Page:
"Joe McCarthy is a principal percussionist in the Naval Academy Band...He is steeped in the tradition but is also trying to chart his own path with a fine group of local players, several of whom are also “service cats.”
-Matt Merewitz, All About Jazz.com
Latin jazz has been called the perfect union: the artful combination of the dynamic rhythms of the Caribbean with the melodic sophistication of jazz. That also describes the music of AfroBop Alliance, an exciting 7-piece ensemble based in the Washington DC area. With the release of their first CD, “Encarnacion (Incarnation)” AfroBop Alliance makes a bold statement about their approach to Latin jazz.
“Encarnacion” features 8 compositions that reflect the width and breadth of contemporary Latin jazz. The classics are well represented. Cal Tjader’s Viva Cepeda doesn’t lose the feel of his classic quintet now that it is arranged for the three AfroBop horns. Dizzy Gillespie’s Con Alma gets a special treatment from AfroBop’s resident arranger and trombone player Dan Drew. The band added an extra beat to the jazz standard Stolen Moments yet it never loses any of its swing. And that most Latin of all jazz standards Caravan is played with the sabor that Puerto Rican composer Juan Tizol must have imagined for it.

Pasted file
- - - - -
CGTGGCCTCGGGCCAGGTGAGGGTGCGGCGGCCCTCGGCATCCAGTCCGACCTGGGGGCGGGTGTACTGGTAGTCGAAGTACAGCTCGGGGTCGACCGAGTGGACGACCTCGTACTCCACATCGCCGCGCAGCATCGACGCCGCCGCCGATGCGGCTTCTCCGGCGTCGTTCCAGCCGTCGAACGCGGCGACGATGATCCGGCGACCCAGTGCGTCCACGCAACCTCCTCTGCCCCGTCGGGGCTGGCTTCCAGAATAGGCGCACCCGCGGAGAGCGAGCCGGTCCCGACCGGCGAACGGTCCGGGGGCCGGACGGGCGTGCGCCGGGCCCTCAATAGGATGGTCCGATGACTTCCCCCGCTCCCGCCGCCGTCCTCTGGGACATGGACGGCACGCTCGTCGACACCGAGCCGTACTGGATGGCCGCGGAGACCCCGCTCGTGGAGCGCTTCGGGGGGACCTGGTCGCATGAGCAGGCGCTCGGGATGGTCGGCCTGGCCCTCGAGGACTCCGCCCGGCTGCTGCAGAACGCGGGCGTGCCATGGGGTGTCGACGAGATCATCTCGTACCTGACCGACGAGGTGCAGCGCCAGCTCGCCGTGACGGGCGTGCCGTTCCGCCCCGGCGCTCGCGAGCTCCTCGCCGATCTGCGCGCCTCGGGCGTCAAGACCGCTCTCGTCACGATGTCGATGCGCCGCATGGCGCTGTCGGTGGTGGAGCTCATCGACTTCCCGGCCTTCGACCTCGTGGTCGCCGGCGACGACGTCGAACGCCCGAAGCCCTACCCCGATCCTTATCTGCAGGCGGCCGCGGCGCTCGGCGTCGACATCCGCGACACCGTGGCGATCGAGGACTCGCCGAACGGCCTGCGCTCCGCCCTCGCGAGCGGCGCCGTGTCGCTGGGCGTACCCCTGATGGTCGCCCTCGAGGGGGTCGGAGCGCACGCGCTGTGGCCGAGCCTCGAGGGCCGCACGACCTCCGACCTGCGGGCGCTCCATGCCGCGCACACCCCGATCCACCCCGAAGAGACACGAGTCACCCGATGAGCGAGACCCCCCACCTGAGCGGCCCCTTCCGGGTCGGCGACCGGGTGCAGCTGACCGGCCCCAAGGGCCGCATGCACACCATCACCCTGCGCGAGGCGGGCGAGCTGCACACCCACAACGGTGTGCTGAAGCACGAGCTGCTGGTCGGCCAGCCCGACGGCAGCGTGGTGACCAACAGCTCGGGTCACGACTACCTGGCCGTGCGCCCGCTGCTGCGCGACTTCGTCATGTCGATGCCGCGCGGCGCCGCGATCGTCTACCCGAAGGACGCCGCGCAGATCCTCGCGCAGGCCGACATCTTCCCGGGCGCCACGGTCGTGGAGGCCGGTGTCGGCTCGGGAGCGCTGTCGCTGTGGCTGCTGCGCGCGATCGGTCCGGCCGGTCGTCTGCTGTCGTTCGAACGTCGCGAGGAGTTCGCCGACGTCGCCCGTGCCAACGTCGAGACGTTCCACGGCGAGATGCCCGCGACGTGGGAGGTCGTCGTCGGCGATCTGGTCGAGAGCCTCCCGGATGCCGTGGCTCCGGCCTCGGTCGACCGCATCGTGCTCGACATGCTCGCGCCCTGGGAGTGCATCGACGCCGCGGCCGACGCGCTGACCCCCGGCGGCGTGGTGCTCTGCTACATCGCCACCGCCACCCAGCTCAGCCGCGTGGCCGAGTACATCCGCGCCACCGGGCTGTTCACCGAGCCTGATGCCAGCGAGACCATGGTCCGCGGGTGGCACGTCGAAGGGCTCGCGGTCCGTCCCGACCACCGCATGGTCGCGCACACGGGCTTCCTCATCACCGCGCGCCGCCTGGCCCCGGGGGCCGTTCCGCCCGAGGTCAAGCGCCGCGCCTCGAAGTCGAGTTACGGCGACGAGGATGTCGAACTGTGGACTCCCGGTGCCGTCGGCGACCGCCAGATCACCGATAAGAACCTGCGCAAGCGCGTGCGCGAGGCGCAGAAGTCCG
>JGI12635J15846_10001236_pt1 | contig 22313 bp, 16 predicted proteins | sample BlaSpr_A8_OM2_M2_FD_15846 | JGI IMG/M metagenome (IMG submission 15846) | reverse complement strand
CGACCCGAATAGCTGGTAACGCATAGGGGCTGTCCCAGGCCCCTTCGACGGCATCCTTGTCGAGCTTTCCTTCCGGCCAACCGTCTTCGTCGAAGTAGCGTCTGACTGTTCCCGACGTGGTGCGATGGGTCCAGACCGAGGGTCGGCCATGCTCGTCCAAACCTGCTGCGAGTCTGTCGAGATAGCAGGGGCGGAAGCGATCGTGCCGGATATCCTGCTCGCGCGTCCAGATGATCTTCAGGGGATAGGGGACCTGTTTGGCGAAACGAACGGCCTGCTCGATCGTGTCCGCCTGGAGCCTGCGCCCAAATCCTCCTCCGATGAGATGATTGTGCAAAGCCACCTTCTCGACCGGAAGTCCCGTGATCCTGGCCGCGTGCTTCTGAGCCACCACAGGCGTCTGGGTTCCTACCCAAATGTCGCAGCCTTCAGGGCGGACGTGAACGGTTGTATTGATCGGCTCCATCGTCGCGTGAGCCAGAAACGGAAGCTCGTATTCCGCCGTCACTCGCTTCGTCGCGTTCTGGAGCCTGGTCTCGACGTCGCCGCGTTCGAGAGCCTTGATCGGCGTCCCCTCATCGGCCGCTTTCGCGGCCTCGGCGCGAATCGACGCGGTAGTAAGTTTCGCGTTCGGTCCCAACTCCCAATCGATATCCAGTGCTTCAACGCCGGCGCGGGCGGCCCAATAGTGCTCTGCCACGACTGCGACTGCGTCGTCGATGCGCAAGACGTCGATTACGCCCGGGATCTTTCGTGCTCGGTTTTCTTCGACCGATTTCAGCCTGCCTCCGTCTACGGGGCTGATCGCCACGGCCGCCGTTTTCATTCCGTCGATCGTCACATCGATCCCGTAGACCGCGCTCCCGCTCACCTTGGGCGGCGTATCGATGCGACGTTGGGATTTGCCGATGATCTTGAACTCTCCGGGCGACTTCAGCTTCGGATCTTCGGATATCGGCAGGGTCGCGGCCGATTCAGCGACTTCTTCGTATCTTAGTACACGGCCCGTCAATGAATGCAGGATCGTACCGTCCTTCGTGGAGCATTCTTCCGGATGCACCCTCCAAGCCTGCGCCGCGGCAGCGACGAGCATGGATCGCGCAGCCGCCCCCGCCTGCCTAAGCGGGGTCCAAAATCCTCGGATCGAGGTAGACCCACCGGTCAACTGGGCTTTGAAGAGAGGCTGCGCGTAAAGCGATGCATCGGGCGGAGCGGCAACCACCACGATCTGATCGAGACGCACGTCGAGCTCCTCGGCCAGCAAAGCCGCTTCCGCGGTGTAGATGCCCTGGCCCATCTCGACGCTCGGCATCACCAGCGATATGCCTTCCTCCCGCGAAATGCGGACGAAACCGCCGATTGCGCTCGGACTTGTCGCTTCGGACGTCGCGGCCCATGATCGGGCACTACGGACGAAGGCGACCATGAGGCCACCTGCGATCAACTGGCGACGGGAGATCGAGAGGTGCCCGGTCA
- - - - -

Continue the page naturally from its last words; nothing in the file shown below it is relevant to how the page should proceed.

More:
Mention must be made at this point of the company AfroBop Alliance keeps. Featured on the CD are two of New York’s most in demand musicians, trumpeter Ray Vega and pianist Arturo O’Farrill. Vega’s bop-influenced Latin trumpet (or is it the other way around?) recalls both small group bebop as well as the typical conjunto so popular in Cuban music. Taking a break from conducting Jazz At Lincoln Center’s prestigious new Afro Latin Orchestra, O’ Farrill works his piano stylings into the fabric of the tight bond the group has developed.
AfroBop’s leader and drummer Joe McCarthy knows how to spot talent. His choice of composer Michael Phillip Mossman to write the bulk of the material on “Encarnacion” allows for an introduction to this top notch Afro-Cuban composer. His Dance of Denial was a staple in recent years of Ray Barretto’s heavily jazz flavored Latin jazz outfits. The emotional centerpiece of the record is To Wisdom the Prize from the groundbreaking group known as Jerry Gonzalez and Ft Apache. The title cut is written by Ed Fast, a friend of the band who wrote it specially for McCarthy and his band mates: trumpeter Tim Stanley, saxophonist Luis Hernandez, trombonist Drew, bassist James Fowler, pianists Harry Appleman and Mike Whitaker and percussionist Felix Contreras.